People often ask, “What is the hardest class in nursing school?” As a level one student, I would say it is my clinical, but not in the sense that most people would think.
To conclude my busy week with countless lectures, labs, and EXAMS, I wake up at 5:30AM every Friday morning to get to my clinical rotation on the med-surg floor. I chose nursing because I wanted to care for the underserved geriatric patients and I have a strong background in research and nursing home care. I would say I was a little short-sighted with such a specific vision on a population and setting in which I wanted to work that I didn’t give a second thought to other populations I would come across: children, pregnant women, pre-op/post-op patients, etc. The ED and ICU departments never even came across my mind before I noticed how popular of a field it was at orientation.
In clinical, I saw a lot of things beyond my expectations. I have had patients on some type of isolation precautions every time I’m on the floor so far and a handful of patients who may have to go to hospice. I would see patients whose health conditions dramatically deteriorated–being weaker and more depressed–the next week I come back.
Every night before my clinical, this big question of “What is life?” dawns on me until it’s way past my bedtime and I’ll have to wake up again in a few short hours.
Seeing people going in and out of the hospital, I realized that nursing is not just about tubes and meds and the skills we learn in lecture and lab, or even the “caring personality” people often associate with nursing. In my definition, I feel that we–as healthcare providers who are in the first line of contact with our patients–are responsible for a bigger theme of human life that I cannot find the correct expression for. I see a whole family behind my patients. I see loneliness and vulnerability. I see patients who fight to live despite what others say about “not lasting for long.”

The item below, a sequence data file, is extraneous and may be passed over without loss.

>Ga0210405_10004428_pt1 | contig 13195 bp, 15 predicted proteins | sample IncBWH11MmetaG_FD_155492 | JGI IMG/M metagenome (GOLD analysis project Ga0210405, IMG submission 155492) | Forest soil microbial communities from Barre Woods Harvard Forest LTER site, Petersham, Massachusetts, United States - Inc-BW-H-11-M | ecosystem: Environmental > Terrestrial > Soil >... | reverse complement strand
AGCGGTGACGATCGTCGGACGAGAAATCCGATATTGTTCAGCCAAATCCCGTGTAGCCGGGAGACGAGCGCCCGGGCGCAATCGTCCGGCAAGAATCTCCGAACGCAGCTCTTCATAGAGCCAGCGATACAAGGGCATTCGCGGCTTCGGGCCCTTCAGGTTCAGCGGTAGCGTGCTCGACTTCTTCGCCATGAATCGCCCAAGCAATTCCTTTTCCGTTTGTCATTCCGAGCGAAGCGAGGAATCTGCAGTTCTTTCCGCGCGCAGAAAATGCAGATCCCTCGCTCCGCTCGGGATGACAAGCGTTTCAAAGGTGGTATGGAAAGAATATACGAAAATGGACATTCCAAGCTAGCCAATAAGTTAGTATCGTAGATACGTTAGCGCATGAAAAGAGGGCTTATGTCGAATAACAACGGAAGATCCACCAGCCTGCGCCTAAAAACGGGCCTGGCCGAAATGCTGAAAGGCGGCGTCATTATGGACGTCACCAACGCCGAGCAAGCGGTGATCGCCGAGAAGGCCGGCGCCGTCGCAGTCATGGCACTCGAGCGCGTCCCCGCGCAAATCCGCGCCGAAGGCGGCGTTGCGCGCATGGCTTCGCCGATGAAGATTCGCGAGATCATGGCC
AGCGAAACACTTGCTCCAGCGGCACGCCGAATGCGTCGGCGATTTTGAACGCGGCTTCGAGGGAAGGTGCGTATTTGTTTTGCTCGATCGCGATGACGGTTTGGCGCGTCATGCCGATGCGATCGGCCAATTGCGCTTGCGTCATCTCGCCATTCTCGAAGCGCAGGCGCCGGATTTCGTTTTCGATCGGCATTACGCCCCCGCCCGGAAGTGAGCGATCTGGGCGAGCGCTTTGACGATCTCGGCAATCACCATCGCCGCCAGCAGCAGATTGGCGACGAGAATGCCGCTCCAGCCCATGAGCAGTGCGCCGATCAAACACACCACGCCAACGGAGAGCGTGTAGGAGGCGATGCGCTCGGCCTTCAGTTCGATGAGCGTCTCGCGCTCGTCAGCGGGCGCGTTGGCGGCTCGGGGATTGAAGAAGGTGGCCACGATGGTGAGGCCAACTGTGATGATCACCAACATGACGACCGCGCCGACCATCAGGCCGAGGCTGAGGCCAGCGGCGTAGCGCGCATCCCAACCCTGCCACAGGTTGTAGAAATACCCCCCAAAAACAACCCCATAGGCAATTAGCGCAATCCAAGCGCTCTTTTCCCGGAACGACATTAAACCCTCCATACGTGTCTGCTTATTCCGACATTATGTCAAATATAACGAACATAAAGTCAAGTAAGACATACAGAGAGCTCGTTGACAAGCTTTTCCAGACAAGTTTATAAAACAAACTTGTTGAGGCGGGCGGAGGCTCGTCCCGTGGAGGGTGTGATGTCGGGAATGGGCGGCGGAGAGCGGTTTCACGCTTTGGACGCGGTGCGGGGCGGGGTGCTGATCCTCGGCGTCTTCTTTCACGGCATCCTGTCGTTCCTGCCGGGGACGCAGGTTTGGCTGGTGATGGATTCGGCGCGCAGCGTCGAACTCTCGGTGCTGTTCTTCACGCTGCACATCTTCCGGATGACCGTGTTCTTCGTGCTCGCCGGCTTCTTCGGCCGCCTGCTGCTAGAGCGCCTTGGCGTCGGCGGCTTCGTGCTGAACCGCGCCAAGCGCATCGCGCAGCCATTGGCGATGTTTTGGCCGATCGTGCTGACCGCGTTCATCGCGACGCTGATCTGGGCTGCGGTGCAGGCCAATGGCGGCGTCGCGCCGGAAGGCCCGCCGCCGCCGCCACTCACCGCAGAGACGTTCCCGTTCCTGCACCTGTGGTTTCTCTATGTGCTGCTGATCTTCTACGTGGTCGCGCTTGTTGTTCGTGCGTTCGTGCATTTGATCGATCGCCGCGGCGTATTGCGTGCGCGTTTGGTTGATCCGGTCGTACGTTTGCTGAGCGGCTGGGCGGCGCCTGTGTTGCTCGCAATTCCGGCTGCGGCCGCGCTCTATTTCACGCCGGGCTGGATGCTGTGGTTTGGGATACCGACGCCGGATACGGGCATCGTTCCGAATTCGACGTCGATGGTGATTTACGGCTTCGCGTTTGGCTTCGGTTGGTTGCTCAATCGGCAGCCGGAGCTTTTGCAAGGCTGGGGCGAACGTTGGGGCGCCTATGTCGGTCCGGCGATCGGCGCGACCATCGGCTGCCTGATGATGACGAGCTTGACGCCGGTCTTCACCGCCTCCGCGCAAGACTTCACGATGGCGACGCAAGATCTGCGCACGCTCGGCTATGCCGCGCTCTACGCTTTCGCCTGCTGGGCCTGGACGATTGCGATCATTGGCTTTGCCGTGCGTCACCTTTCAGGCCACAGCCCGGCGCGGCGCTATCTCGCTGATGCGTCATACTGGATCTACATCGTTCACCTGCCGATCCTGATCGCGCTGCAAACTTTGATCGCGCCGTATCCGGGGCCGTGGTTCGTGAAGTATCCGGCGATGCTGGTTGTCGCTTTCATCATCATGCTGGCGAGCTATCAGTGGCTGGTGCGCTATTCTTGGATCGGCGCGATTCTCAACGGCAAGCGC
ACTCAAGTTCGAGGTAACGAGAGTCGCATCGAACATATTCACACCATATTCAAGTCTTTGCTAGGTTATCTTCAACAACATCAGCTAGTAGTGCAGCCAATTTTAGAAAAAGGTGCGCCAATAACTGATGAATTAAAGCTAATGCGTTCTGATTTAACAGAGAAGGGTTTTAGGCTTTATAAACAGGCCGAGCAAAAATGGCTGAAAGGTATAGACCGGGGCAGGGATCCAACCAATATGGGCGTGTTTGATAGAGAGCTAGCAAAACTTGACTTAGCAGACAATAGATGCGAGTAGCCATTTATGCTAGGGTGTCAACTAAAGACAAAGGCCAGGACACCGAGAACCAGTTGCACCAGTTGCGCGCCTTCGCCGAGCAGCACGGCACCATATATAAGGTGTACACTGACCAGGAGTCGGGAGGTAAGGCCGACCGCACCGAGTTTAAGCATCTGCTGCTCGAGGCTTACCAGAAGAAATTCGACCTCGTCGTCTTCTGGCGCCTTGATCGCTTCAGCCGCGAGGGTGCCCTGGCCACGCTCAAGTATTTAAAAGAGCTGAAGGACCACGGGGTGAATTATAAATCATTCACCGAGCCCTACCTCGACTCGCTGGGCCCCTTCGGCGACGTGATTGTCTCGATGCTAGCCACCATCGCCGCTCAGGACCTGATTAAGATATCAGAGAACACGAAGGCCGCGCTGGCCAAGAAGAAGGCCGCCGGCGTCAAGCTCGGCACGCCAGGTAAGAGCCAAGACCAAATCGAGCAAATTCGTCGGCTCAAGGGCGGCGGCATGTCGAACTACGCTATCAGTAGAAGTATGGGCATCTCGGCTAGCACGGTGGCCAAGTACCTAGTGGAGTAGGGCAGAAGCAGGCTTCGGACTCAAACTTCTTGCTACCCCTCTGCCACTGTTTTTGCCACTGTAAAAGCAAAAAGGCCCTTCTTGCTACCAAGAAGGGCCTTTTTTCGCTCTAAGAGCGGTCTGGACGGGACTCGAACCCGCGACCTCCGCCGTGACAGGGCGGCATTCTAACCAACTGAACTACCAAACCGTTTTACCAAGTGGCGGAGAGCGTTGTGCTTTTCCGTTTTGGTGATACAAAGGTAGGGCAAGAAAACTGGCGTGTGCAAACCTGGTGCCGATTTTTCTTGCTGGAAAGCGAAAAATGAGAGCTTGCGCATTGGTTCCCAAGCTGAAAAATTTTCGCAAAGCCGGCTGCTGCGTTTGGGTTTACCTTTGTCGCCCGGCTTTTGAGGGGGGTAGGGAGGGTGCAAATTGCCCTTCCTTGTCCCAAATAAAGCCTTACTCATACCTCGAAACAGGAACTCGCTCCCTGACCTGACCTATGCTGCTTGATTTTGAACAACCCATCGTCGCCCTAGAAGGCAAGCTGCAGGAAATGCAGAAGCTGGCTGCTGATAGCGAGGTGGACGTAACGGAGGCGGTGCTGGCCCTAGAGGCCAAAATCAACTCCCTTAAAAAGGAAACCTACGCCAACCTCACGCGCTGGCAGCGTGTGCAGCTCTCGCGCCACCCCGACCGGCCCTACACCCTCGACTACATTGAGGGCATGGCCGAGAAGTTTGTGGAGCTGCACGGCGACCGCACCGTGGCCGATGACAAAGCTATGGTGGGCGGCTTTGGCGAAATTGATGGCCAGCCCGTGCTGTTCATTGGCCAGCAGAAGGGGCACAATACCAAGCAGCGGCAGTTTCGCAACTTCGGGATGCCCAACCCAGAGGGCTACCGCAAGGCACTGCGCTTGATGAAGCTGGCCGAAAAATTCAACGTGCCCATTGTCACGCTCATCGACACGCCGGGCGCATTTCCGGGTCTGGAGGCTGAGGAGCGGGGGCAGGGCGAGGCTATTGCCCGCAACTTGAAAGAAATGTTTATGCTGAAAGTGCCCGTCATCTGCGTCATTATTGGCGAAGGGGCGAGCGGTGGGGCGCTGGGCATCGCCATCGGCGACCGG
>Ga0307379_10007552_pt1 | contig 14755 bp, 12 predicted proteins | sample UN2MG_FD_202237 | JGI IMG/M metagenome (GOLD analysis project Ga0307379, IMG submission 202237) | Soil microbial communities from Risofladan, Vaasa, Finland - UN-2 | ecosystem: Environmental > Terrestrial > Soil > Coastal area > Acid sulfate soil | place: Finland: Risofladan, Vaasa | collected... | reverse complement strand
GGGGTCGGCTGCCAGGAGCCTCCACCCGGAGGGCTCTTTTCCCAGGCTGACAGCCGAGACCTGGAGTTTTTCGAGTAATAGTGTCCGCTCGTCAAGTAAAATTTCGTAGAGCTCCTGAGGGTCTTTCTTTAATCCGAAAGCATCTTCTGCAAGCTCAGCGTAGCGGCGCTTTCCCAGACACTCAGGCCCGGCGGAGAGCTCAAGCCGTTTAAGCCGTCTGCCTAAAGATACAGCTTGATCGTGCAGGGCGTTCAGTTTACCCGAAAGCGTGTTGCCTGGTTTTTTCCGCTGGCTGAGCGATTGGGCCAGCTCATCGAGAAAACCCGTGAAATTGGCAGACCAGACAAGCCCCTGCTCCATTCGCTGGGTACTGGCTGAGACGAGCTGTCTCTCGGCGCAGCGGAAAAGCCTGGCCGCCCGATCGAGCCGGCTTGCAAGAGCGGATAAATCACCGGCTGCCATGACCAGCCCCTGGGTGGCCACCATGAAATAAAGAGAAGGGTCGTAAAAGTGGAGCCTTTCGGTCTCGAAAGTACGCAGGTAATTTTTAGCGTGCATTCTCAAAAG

End-of-life care, not limited to the geriatric population, is a mentally and emotionally challenging field to get into. Although I want to pursue geriatrics, which naturally deals a lot with end-of-life care, the idea of life and the accountability causing me to feel anxious and scared…but not in a way that will stop me. Rather, the anxiety and fear serves as a much-needed reminder that as a nurse, I have a responsibility to humanity that will always be present in this line of work. Being scared will probably ease with experience, but I hope I will never forget this feeling of remarkable responsibility and I hope my job never becomes a series of systematic tasks.
I’m sure we all had times where a bad day was suddenly flipped by a happy surprise—even a surprise as small as a good song playing on the radio or an absolutely delicious dinner. I think life is like a REALLY REALLY LOOOOOOOONG day. I don’t expect that I’ll be able to change someone’s life at the last minute, but I hope to provide the full care to the best of my abilities so that my patients and their families can confidently say they had their good last days without regret.
End-of-life care is not “the end,” but preparing the patient and their family to understand for a new form of life beyond the physical being.